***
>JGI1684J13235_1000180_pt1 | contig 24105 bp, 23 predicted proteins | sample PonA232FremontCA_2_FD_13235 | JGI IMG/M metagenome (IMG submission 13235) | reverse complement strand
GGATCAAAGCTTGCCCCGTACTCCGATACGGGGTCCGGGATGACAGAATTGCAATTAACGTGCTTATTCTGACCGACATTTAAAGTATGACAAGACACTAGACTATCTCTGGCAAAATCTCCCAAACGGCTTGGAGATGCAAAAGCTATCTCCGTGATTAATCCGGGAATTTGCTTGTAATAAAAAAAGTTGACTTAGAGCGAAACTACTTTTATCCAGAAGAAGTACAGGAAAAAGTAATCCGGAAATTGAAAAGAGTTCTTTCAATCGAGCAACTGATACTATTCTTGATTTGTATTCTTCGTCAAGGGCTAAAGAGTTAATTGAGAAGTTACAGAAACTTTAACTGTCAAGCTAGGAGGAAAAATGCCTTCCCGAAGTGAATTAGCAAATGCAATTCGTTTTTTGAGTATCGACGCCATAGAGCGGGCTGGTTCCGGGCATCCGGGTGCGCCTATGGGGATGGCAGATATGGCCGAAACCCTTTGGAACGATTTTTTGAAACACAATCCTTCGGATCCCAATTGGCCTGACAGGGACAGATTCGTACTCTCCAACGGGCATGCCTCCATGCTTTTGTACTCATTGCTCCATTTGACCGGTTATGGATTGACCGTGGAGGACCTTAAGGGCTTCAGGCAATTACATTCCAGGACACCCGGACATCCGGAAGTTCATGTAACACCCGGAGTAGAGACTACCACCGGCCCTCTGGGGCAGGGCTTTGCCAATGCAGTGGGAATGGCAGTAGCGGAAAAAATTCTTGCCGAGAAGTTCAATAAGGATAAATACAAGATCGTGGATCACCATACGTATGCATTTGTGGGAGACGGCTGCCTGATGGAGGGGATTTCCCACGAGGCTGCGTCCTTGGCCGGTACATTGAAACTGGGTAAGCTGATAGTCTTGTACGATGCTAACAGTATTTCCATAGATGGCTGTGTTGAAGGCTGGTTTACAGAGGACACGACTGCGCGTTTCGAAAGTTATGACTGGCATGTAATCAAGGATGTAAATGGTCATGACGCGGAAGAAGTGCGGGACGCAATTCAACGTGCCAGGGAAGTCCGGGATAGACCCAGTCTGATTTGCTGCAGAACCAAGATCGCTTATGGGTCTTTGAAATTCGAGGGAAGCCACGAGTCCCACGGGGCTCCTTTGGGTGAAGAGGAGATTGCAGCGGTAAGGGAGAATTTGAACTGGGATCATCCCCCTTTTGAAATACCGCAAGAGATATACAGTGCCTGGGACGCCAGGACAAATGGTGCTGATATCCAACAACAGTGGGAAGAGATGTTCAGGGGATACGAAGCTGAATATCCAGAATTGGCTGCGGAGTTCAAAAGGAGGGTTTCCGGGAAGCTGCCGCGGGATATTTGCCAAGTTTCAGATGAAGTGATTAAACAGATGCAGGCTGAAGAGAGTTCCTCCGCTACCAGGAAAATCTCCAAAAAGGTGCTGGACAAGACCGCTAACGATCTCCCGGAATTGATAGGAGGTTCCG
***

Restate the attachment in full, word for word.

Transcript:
>JGI1684J13235_1000180_pt1 | contig 24105 bp, 23 predicted proteins | sample PonA232FremontCA_2_FD_13235 | JGI IMG/M metagenome (IMG submission 13235) | reverse complement strand
GGATCAAAGCTTGCCCCGTACTCCGATACGGGGTCCGGGATGACAGAATTGCAATTAACGTGCTTATTCTGACCGACATTTAAAGTATGACAAGACACTAGACTATCTCTGGCAAAATCTCCCAAACGGCTTGGAGATGCAAAAGCTATCTCCGTGATTAATCCGGGAATTTGCTTGTAATAAAAAAAGTTGACTTAGAGCGAAACTACTTTTATCCAGAAGAAGTACAGGAAAAAGTAATCCGGAAATTGAAAAGAGTTCTTTCAATCGAGCAACTGATACTATTCTTGATTTGTATTCTTCGTCAAGGGCTAAAGAGTTAATTGAGAAGTTACAGAAACTTTAACTGTCAAGCTAGGAGGAAAAATGCCTTCCCGAAGTGAATTAGCAAATGCAATTCGTTTTTTGAGTATCGACGCCATAGAGCGGGCTGGTTCCGGGCATCCGGGTGCGCCTATGGGGATGGCAGATATGGCCGAAACCCTTTGGAACGATTTTTTGAAACACAATCCTTCGGATCCCAATTGGCCTGACAGGGACAGATTCGTACTCTCCAACGGGCATGCCTCCATGCTTTTGTACTCATTGCTCCATTTGACCGGTTATGGATTGACCGTGGAGGACCTTAAGGGCTTCAGGCAATTACATTCCAGGACACCCGGACATCCGGAAGTTCATGTAACACCCGGAGTAGAGACTACCACCGGCCCTCTGGGGCAGGGCTTTGCCAATGCAGTGGGAATGGCAGTAGCGGAAAAAATTCTTGCCGAGAAGTTCAATAAGGATAAATACAAGATCGTGGATCACCATACGTATGCATTTGTGGGAGACGGCTGCCTGATGGAGGGGATTTCCCACGAGGCTGCGTCCTTGGCCGGTACATTGAAACTGGGTAAGCTGATAGTCTTGTACGATGCTAACAGTATTTCCATAGATGGCTGTGTTGAAGGCTGGTTTACAGAGGACACGACTGCGCGTTTCGAAAGTTATGACTGGCATGTAATCAAGGATGTAAATGGTCATGACGCGGAAGAAGTGCGGGACGCAATTCAACGTGCCAGGGAAGTCCGGGATAGACCCAGTCTGATTTGCTGCAGAACCAAGATCGCTTATGGGTCTTTGAAATTCGAGGGAAGCCACGAGTCCCACGGGGCTCCTTTGGGTGAAGAGGAGATTGCAGCGGTAAGGGAGAATTTGAACTGGGATCATCCCCCTTTTGAAATACCGCAAGAGATATACAGTGCCTGGGACGCCAGGACAAATGGTGCTGATATCCAACAACAGTGGGAAGAGATGTTCAGGGGATACGAAGCTGAATATCCAGAATTGGCTGCGGAGTTCAAAAGGAGGGTTTCCGGGAAGCTGCCGCGGGATATTTGCCAAGTTTCAGATGAAGTGATTAAACAGATGCAGGCTGAAGAGAGTTCCTCCGCTACCAGGAAAATCTCCAAAAAGGTGCTGGACAAGACCGCTAACGATCTCCCGGAATTGATAGGAGGTTCCG